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Matt Somerfield

How new Alfa Romeo F1 car merges Red Bull and Ferrari's ideas

While it's clear to see that the C43 harbours some influence from its predecessor, there's also a plethora of new features to discuss too.

These are not only important in terms of this car but also set the table in terms of the direction we might see others take heading into 2023 too.

The headline features we need to focus on are the sidepods and floor edge.

The sidepods in particular seem to take inspiration from both Red Bull and Ferrari, with the inlet size and shape very similar to what we saw from the Scuderia in 2022.

Alfa Romeo C43, detail (Photo by: Alfa Romeo)

Given its use of the Ferrari power unit, this might not seem unusual but, rather than appropriate the full bathtub style sidepod solution seen on the F1-75, Alfa Romeo has instead sought inspiration from Red Bull. This not only comes in the form of the downwash ramp solution but also the shelf approach taken with the engine cover.

It's a decision that not only revolves around aerodynamic gains though, with a trade-off made to accommodate a more efficient centreline cooling solution that the team couldn't switch to during the course of last season.

The team has also paired these changes with alterations to its rear suspension and gearbox, which will not only bear fruit from a mechanical point of view but also work in harmony with the other aerodynamic design changes, especially noting the large undercut and tapering done to encourage the airflows passage into the coke bottle region.

You'll also note that to supplement the smaller rear cooling outlet at the rear of the car, the team has installed cooling gills on both the upper surface of the sidepod and on the shelf section of the engine cover.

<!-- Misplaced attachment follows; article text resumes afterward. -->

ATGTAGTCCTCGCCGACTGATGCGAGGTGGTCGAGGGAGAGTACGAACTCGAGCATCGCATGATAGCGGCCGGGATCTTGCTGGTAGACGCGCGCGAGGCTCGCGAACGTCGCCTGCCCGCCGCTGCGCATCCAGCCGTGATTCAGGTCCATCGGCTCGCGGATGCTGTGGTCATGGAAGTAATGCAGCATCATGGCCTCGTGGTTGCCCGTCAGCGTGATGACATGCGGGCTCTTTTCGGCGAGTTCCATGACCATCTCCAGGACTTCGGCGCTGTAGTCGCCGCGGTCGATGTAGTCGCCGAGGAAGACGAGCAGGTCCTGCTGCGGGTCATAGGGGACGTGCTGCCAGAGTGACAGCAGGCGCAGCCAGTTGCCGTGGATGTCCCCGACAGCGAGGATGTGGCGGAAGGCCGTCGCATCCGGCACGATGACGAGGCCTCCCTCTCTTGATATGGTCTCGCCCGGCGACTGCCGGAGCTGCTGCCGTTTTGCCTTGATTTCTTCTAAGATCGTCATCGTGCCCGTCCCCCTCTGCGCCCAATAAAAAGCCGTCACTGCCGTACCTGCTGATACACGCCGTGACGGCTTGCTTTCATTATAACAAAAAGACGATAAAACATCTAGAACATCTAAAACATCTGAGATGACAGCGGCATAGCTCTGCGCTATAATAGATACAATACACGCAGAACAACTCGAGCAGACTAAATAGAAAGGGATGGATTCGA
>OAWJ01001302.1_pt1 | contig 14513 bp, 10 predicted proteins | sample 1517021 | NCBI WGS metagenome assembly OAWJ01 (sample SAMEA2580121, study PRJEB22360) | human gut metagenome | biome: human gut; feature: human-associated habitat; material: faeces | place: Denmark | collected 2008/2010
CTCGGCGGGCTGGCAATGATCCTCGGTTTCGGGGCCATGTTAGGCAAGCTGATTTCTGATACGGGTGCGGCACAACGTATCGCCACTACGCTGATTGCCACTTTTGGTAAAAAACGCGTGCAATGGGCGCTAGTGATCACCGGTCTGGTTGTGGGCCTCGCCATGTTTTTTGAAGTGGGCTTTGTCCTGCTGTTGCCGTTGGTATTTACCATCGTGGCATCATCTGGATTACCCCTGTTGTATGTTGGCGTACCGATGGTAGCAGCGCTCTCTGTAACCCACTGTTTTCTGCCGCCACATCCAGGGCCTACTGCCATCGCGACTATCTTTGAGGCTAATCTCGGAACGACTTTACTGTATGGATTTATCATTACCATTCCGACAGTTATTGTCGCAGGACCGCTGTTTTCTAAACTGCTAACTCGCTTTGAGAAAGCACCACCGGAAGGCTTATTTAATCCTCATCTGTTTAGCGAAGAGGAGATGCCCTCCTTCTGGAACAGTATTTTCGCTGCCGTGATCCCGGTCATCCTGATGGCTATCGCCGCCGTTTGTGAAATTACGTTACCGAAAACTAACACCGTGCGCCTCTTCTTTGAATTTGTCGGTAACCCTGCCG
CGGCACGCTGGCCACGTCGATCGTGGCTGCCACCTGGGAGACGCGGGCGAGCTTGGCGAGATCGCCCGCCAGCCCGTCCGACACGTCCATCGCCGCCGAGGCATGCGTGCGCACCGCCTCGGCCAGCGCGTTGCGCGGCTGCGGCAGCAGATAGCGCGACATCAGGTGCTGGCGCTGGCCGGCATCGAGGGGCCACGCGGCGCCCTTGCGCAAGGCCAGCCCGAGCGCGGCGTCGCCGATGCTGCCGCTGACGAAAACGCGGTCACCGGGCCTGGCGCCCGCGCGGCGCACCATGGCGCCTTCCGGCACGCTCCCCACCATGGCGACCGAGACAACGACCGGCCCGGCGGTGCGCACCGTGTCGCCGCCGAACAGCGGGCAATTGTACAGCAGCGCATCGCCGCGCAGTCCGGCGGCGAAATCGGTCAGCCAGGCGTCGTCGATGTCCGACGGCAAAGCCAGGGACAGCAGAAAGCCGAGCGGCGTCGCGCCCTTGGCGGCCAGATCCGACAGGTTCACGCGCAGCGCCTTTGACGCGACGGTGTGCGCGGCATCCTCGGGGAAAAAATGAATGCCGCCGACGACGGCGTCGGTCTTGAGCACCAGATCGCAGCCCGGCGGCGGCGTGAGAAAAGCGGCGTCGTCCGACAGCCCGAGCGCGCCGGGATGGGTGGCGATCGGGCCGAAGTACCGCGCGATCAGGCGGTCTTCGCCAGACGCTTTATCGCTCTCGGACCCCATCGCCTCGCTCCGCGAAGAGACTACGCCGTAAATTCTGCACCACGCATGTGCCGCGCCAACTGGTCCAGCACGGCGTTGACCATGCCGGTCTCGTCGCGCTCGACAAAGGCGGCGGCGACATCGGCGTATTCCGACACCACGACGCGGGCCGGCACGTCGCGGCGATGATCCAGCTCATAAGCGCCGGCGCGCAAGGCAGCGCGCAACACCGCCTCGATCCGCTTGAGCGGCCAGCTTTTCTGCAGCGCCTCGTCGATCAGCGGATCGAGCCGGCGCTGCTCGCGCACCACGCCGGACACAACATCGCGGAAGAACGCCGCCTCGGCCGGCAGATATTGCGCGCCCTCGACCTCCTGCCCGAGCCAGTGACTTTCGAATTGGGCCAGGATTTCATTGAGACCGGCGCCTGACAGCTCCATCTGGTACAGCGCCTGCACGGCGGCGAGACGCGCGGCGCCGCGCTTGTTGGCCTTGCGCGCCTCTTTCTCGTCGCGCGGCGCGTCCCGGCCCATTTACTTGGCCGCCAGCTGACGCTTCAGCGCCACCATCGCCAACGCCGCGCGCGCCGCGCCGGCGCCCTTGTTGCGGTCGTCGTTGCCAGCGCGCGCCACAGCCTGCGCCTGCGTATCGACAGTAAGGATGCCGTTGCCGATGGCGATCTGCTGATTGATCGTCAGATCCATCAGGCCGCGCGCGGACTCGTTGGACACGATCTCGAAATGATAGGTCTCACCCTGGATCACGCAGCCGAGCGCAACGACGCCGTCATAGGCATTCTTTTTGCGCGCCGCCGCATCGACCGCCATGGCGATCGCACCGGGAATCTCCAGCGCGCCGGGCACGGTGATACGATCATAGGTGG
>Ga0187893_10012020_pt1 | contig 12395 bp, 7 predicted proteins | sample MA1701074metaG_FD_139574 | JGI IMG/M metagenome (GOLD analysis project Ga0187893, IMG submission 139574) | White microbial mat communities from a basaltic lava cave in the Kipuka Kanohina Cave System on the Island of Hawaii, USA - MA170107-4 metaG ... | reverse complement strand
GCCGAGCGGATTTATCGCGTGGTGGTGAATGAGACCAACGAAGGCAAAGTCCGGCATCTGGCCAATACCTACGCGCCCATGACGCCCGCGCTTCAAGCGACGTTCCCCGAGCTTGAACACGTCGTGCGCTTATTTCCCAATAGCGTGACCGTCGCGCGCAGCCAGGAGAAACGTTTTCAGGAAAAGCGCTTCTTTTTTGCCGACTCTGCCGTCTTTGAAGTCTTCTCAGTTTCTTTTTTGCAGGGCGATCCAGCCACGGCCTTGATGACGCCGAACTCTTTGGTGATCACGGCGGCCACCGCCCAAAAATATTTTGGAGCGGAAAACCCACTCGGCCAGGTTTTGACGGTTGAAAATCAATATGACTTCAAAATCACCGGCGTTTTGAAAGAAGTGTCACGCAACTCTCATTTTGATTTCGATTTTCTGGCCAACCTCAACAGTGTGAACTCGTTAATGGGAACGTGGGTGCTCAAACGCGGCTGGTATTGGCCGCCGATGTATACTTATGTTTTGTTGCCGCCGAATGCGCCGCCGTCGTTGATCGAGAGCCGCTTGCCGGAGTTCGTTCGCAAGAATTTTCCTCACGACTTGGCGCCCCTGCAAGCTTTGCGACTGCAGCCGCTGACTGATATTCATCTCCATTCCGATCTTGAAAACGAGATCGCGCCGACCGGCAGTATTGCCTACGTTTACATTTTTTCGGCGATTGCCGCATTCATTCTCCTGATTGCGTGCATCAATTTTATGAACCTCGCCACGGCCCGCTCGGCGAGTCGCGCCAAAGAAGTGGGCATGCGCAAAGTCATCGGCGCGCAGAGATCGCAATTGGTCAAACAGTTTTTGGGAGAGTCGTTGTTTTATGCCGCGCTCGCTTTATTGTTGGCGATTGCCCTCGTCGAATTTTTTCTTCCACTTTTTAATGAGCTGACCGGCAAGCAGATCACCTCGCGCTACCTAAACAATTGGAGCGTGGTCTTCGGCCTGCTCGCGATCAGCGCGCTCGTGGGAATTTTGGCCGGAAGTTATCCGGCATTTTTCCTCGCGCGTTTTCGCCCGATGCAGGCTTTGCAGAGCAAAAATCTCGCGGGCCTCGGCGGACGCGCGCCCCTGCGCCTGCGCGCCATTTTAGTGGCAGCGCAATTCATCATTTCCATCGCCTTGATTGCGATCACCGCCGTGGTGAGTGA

It's likely we're seeing the car in more of a maximum cooling configuration in these shots, as other teams that took this direction last season often didn't have these gills open at all times, using interchangeable bodywork panels as a means to make those changes.

Alfa Romeo C43, detail (Photo by: Alfa Romeo)

The beam wing has also been treated to a new geometry, as we find a wavy trailing edge of the upper flap, similar to the tubercle-like solution we saw McLaren use on its rear wing in 2014.

The floor's edge is also a departure from what we saw last season, which is primarily a response to the change in regulation requiring a 15mm uplift.

Obviously, teams see these regulation changes as an opportunity, rather than bemoaning any advantages they may have lost as a consequence.

In Alfa Romeo's case, it has opted to run the forward and rear sections of the floor at the lower height that's still permitted, but in the middle, we find that the floor has been cut up into multiple flaps. These should work the airflow harder and help to bridge the performance gap that's opened up by the regulatory changes.

As we've seen in the past, while this seems like an interesting approach, this portion of the car is likely to evolve quite rapidly and it could even be an early version of what the team worked on.

The larger rear view mirrors that are required by the regulations have also manifested in a much wider assembly on the C43, with their body clearly tapered similarly to the sidepod below.

Alfa Romeo C43, detail (Photo by: Alfa Romeo)

Following the accident involving Guanyu Zhou at Silverstone last year, changes have been made to the regulations regarding the design of the roll hoops for 2023, with even more stringent regulations following for 2024.

As a consequence, some might have expected that the C43 would revert to a more conventional design. However, as explained by Jan Monchaux, it was a little late in the design cycle for that and the blade design could be optimised to suit.

Meanwhile, the most obvious difference between this and last year's car is the livery, with the team having taken advantage of the shift from white and red to black and red as a means to save some weight.

This was an approach taken by many of its rivals last season, as they stripped away segments of their livery to expose the bare carbon of the bodywork. This helped them to lower their car's overall weight and attempt to get closer to the minimum specified in the regulations.

The process likely only saved a handful of grammes but everything counts in terms of lap time. And, with a ground-up approach to this in terms of designing the livery, there's undoubtedly more that can be saved.

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